Abstract / Description of output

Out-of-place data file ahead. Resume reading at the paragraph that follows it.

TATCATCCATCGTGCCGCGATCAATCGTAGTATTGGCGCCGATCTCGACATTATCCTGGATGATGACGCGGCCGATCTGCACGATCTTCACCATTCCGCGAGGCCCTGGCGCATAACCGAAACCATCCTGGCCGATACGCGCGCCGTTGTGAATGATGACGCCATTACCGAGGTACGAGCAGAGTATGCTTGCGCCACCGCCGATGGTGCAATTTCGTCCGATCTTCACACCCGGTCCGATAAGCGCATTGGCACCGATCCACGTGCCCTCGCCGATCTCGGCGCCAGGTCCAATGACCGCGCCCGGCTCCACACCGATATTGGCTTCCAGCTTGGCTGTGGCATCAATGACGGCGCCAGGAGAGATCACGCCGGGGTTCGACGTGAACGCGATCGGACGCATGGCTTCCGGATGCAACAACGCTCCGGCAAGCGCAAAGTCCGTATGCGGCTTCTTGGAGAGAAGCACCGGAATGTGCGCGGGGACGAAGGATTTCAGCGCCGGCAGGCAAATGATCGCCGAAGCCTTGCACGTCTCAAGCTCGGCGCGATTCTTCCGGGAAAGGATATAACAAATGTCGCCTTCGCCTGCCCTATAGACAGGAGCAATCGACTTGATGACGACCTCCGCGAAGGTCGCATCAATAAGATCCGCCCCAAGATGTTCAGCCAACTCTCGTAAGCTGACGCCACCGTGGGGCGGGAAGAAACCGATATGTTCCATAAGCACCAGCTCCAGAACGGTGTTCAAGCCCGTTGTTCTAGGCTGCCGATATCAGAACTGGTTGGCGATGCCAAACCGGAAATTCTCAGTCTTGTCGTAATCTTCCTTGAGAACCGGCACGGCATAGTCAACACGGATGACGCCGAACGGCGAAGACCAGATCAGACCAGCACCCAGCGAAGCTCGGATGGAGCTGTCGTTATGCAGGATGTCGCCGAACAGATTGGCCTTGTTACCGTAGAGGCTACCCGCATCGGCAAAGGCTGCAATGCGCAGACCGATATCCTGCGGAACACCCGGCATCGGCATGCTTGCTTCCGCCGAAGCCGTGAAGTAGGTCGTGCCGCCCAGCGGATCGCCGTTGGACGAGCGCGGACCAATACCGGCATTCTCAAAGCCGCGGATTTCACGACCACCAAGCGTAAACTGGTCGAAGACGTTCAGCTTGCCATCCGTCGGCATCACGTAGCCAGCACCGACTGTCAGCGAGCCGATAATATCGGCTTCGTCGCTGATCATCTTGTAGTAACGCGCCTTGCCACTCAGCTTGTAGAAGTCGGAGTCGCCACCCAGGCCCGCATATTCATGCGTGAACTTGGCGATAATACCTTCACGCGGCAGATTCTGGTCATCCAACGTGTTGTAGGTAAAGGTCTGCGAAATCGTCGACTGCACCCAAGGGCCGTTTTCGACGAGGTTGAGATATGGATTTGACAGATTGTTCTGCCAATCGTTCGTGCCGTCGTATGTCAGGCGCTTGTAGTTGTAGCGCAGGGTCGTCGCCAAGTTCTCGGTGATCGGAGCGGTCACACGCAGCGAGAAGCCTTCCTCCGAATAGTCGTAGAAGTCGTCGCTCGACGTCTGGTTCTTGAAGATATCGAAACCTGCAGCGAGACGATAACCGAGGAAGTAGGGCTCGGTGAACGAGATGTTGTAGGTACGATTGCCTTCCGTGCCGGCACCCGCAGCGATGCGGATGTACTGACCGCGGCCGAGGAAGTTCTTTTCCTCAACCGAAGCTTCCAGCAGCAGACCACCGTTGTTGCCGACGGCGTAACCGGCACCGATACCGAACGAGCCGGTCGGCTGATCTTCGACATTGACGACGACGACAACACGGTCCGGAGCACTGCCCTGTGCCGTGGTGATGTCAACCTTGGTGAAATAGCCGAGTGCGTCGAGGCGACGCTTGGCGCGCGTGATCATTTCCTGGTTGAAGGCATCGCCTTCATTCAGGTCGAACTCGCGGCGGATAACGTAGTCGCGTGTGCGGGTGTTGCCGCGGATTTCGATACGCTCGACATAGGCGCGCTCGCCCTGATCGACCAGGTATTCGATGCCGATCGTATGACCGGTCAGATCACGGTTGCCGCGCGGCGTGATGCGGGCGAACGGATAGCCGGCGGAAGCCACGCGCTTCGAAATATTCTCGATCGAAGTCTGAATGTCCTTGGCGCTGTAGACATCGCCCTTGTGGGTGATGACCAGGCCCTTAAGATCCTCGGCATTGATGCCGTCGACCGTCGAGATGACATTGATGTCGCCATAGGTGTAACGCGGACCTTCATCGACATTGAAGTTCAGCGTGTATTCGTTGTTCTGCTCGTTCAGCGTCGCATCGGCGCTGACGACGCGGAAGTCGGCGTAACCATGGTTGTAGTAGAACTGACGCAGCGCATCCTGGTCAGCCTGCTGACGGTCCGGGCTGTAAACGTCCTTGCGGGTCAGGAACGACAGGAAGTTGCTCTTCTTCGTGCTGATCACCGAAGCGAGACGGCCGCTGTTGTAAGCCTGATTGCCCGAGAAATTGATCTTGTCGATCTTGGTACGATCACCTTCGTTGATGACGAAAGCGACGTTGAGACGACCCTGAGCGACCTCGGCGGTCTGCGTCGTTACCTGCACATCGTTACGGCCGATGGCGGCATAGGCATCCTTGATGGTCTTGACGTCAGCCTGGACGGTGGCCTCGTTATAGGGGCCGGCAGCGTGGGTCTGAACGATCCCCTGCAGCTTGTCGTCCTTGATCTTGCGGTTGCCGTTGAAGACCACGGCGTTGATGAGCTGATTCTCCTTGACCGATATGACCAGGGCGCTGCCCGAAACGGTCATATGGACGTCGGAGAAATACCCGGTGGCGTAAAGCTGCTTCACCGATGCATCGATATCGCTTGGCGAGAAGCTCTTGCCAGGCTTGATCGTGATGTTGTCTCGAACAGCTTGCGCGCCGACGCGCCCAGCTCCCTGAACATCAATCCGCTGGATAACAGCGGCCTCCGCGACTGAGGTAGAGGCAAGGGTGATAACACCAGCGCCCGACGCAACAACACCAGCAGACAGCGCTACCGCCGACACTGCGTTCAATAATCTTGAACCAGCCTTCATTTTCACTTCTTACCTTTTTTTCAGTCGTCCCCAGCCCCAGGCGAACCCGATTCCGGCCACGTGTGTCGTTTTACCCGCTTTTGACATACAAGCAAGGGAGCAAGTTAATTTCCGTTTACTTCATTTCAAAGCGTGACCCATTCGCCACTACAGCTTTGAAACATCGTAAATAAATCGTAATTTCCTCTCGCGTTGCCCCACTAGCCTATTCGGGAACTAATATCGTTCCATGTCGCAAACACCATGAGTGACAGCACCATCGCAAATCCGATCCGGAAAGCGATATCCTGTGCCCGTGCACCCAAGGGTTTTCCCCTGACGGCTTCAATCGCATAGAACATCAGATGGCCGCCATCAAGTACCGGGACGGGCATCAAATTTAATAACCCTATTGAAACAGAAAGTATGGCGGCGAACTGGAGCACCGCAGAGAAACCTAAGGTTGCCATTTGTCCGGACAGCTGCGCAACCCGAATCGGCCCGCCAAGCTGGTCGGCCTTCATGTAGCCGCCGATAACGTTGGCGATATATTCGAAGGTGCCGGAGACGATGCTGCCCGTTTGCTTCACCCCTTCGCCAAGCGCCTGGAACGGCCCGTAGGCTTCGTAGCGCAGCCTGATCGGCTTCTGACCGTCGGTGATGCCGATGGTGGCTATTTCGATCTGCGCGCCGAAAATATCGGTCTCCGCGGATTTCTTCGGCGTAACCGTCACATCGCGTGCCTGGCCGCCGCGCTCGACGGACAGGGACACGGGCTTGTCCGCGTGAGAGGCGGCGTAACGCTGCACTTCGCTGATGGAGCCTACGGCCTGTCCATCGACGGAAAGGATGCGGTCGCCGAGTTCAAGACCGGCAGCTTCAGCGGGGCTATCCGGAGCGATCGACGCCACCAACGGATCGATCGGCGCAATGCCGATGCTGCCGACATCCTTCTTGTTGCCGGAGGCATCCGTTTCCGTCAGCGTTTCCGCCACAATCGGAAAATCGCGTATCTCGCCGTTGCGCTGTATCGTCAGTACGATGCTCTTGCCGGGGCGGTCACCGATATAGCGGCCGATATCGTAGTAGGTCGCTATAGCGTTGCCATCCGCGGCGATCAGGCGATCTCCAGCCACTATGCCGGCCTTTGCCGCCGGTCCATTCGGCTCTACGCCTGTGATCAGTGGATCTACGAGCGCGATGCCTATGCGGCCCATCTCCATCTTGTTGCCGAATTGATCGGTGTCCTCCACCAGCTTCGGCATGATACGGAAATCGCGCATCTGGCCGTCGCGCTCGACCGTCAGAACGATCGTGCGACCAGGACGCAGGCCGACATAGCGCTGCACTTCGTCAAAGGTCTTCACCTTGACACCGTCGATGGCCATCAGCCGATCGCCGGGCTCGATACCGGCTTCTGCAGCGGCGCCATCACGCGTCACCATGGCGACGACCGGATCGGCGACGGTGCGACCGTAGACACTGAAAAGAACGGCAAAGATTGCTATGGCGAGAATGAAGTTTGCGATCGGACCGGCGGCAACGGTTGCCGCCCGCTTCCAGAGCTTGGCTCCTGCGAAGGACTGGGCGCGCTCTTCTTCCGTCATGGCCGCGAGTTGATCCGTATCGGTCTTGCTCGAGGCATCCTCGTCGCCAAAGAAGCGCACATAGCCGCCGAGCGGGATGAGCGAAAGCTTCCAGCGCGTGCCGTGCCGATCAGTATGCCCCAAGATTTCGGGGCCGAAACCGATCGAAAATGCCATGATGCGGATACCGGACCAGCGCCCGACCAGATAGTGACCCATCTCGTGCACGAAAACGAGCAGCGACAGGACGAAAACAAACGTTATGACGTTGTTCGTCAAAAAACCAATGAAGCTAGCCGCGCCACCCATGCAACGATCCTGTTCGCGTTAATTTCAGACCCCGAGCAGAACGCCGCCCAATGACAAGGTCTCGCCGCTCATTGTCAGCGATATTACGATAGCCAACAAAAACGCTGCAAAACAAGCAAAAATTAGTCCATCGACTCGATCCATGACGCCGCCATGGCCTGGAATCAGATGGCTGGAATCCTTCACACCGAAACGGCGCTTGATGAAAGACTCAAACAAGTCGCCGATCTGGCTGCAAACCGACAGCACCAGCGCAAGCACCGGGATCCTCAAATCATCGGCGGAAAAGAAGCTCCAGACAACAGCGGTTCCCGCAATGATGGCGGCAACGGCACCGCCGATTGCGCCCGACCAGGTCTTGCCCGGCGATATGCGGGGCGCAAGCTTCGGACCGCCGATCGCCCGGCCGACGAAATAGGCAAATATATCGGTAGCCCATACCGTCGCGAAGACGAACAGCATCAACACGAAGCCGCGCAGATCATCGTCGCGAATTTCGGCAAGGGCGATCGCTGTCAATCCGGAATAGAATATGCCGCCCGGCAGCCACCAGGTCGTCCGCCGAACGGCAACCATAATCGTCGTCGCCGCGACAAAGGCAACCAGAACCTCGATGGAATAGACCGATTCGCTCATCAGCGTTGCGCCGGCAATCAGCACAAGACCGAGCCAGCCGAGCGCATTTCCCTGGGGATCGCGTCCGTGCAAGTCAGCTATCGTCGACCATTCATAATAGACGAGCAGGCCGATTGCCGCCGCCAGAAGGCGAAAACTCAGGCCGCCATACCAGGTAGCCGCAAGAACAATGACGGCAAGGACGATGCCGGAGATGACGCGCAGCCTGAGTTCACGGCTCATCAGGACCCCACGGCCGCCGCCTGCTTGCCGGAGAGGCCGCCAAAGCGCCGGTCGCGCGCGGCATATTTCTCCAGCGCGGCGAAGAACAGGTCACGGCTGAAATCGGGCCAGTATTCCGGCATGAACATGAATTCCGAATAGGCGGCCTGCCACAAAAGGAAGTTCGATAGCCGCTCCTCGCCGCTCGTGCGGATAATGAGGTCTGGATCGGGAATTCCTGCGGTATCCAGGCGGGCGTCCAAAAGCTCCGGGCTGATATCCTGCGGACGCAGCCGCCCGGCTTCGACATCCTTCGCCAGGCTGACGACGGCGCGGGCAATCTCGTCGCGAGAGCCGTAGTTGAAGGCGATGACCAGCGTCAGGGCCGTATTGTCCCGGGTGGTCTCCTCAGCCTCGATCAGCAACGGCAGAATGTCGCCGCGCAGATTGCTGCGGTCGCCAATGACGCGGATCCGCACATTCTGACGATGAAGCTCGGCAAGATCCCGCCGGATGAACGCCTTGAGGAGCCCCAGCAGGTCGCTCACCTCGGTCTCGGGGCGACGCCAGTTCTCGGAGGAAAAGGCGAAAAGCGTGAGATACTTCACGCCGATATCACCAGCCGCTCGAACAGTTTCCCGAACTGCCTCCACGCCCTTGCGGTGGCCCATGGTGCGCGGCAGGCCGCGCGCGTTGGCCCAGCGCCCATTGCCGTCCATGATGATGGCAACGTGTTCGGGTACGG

Bivalve molluscs comprise 20,000 species occupying a wide diversity of marine habitats. As filter feeders and detritivores they act as ecosystem engineers clarifying water, creating reefs and protecting coastlines. The global decline of natural oyster reefs has led to increased restoration efforts in recent years. Bivalves also play an important role in global food security contributing to >20% of worldwide aquaculture production. Despite this importance, relatively little is known about bivalve evolutionary adaptation strategies. Difficulties previously associated with highly heterozygous and repetitive regions of bivalve genomes have been overcome by long read sequencing, enabling the generation of accurate bivalve assemblies. With these resources we have analysed the genomes of 32 species representing each molluscan class, including 15 bivalve species, to identify gene families that have undergone expansion during bivalve evolution. Gene family expansions across bivalve genomes occur at the point of evolutionary pressures. We uncovered two key factors that shape bivalve evolutionary history: expansion of bivalvia into environmental niches with high stress followed by later exposure to specific pathogenic pressures. The conserved expansion of protein recycling gene families we found across bivalvia is mirrored by adaptations to a sedentary lifestyle seen in plants. These results reflect the ability of bivalves to tolerate high levels of environmental stress and constant exposure to pathogens as filter feeders. The increasing availability of accurate genome assemblies will provide greater resolution to these analyses allowing further points of evolutionary pressure to become clear in other understudied taxa and potentially different populations of a single species.